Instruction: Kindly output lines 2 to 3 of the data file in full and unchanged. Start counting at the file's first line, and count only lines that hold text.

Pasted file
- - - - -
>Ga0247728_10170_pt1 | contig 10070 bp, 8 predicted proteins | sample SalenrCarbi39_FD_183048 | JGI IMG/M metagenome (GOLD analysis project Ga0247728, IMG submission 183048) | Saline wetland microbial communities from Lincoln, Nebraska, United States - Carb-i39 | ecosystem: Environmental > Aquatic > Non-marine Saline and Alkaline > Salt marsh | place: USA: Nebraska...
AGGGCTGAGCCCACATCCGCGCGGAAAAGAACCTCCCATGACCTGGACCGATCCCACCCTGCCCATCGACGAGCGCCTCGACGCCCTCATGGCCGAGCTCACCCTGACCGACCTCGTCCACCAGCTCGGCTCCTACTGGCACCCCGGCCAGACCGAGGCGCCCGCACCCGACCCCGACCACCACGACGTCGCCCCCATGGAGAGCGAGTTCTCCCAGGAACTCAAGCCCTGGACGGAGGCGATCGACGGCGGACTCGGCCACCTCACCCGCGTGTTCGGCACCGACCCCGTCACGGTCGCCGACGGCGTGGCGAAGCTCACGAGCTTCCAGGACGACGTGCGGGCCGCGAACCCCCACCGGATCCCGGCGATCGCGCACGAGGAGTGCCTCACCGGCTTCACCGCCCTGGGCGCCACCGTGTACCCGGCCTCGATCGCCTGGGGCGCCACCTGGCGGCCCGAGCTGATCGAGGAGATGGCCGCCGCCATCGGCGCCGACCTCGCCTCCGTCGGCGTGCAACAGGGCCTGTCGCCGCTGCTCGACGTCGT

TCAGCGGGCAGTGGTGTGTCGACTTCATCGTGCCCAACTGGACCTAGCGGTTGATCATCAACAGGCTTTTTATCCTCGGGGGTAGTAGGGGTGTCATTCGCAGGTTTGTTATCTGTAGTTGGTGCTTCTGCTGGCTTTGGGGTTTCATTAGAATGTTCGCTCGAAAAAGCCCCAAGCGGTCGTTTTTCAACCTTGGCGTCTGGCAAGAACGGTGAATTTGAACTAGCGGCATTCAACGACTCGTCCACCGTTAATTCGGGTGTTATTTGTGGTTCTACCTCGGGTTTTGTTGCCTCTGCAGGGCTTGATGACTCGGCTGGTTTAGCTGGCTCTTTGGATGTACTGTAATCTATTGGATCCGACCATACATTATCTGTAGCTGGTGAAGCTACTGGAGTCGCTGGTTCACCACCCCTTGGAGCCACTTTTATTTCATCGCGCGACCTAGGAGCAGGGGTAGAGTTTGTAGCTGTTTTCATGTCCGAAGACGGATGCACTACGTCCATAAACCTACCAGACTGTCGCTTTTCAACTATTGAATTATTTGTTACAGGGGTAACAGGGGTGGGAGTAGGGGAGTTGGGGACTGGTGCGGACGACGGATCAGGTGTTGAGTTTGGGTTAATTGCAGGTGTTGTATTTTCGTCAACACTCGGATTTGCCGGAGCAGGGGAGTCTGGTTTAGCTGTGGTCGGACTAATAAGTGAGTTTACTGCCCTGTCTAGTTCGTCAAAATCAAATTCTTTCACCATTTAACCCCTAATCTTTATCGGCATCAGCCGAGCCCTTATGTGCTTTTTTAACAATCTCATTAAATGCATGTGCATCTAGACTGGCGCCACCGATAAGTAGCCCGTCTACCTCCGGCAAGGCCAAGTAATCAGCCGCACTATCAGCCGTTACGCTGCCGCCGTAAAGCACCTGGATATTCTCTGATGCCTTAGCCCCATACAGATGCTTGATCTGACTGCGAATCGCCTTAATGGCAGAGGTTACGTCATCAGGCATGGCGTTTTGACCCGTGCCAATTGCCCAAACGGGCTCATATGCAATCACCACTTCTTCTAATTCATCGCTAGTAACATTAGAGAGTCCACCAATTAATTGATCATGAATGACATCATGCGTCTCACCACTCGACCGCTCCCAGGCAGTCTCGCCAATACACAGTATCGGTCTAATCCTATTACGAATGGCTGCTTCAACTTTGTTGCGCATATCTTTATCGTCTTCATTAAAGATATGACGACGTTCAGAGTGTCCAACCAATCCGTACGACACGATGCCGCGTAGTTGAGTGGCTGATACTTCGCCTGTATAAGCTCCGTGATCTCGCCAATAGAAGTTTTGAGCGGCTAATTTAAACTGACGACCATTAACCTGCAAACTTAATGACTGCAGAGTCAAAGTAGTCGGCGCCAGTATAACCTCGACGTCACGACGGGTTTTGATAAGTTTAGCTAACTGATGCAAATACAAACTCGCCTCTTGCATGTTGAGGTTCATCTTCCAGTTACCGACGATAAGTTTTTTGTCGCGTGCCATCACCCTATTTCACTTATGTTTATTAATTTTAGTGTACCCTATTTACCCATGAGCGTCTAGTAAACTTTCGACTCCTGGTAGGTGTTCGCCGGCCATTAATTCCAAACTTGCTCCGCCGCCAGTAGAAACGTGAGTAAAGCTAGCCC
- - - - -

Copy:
AGGGCTGAGCCCACATCCGCGCGGAAAAGAACCTCCCATGACCTGGACCGATCCCACCCTGCCCATCGACGAGCGCCTCGACGCCCTCATGGCCGAGCTCACCCTGACCGACCTCGTCCACCAGCTCGGCTCCTACTGGCACCCCGGCCAGACCGAGGCGCCCGCACCCGACCCCGACCACCACGACGTCGCCCCCATGGAGAGCGAGTTCTCCCAGGAACTCAAGCCCTGGACGGAGGCGATCGACGGCGGACTCGGCCACCTCACCCGCGTGTTCGGCACCGACCCCGTCACGGTCGCCGACGGCGTGGCGAAGCTCACGAGCTTCCAGGACGACGTGCGGGCCGCGAACCCCCACCGGATCCCGGCGATCGCGCACGAGGAGTGCCTCACCGGCTTCACCGCCCTGGGCGCCACCGTGTACCCGGCCTCGATCGCCTGGGGCGCCACCTGGCGGCCCGAGCTGATCGAGGAGATGGCCGCCGCCATCGGCGCCGACCTCGCCTCCGTCGGCGTGCAACAGGGCCTGTCGCCGCTGCTCGACGTCGT

TCAGCGGGCAGTGGTGTGTCGACTTCATCGTGCCCAACTGGACCTAGCGGTTGATCATCAACAGGCTTTTTATCCTCGGGGGTAGTAGGGGTGTCATTCGCAGGTTTGTTATCTGTAGTTGGTGCTTCTGCTGGCTTTGGGGTTTCATTAGAATGTTCGCTCGAAAAAGCCCCAAGCGGTCGTTTTTCAACCTTGGCGTCTGGCAAGAACGGTGAATTTGAACTAGCGGCATTCAACGACTCGTCCACCGTTAATTCGGGTGTTATTTGTGGTTCTACCTCGGGTTTTGTTGCCTCTGCAGGGCTTGATGACTCGGCTGGTTTAGCTGGCTCTTTGGATGTACTGTAATCTATTGGATCCGACCATACATTATCTGTAGCTGGTGAAGCTACTGGAGTCGCTGGTTCACCACCCCTTGGAGCCACTTTTATTTCATCGCGCGACCTAGGAGCAGGGGTAGAGTTTGTAGCTGTTTTCATGTCCGAAGACGGATGCACTACGTCCATAAACCTACCAGACTGTCGCTTTTCAACTATTGAATTATTTGTTACAGGGGTAACAGGGGTGGGAGTAGGGGAGTTGGGGACTGGTGCGGACGACGGATCAGGTGTTGAGTTTGGGTTAATTGCAGGTGTTGTATTTTCGTCAACACTCGGATTTGCCGGAGCAGGGGAGTCTGGTTTAGCTGTGGTCGGACTAATAAGTGAGTTTACTGCCCTGTCTAGTTCGTCAAAATCAAATTCTTTCACCATTTAACCCCTAATCTTTATCGGCATCAGCCGAGCCCTTATGTGCTTTTTTAACAATCTCATTAAATGCATGTGCATCTAGACTGGCGCCACCGATAAGTAGCCCGTCTACCTCCGGCAAGGCCAAGTAATCAGCCGCACTATCAGCCGTTACGCTGCCGCCGTAAAGCACCTGGATATTCTCTGATGCCTTAGCCCCATACAGATGCTTGATCTGACTGCGAATCGCCTTAATGGCAGAGGTTACGTCATCAGGCATGGCGTTTTGACCCGTGCCAATTGCCCAAACGGGCTCATATGCAATCACCACTTCTTCTAATTCATCGCTAGTAACATTAGAGAGTCCACCAATTAATTGATCATGAATGACATCATGCGTCTCACCACTCGACCGCTCCCAGGCAGTCTCGCCAATACACAGTATCGGTCTAATCCTATTACGAATGGCTGCTTCAACTTTGTTGCGCATATCTTTATCGTCTTCATTAAAGATATGACGACGTTCAGAGTGTCCAACCAATCCGTACGACACGATGCCGCGTAGTTGAGTGGCTGATACTTCGCCTGTATAAGCTCCGTGATCTCGCCAATAGAAGTTTTGAGCGGCTAATTTAAACTGACGACCATTAACCTGCAAACTTAATGACTGCAGAGTCAAAGTAGTCGGCGCCAGTATAACCTCGACGTCACGACGGGTTTTGATAAGTTTAGCTAACTGATGCAAATACAAACTCGCCTCTTGCATGTTGAGGTTCATCTTCCAGTTACCGACGATAAGTTTTTTGTCGCGTGCCATCACCCTATTTCACTTATGTTTATTAATTTTAGTGTACCCTATTTACCCATGAGCGTCTAGTAAACTTTCGACTCCTGGTAGGTGTTCGCCGGCCATTAATTCCAAACTTGCTCCGCCGCCAGTAGAAACGTGAGTAAAGCTAGCCC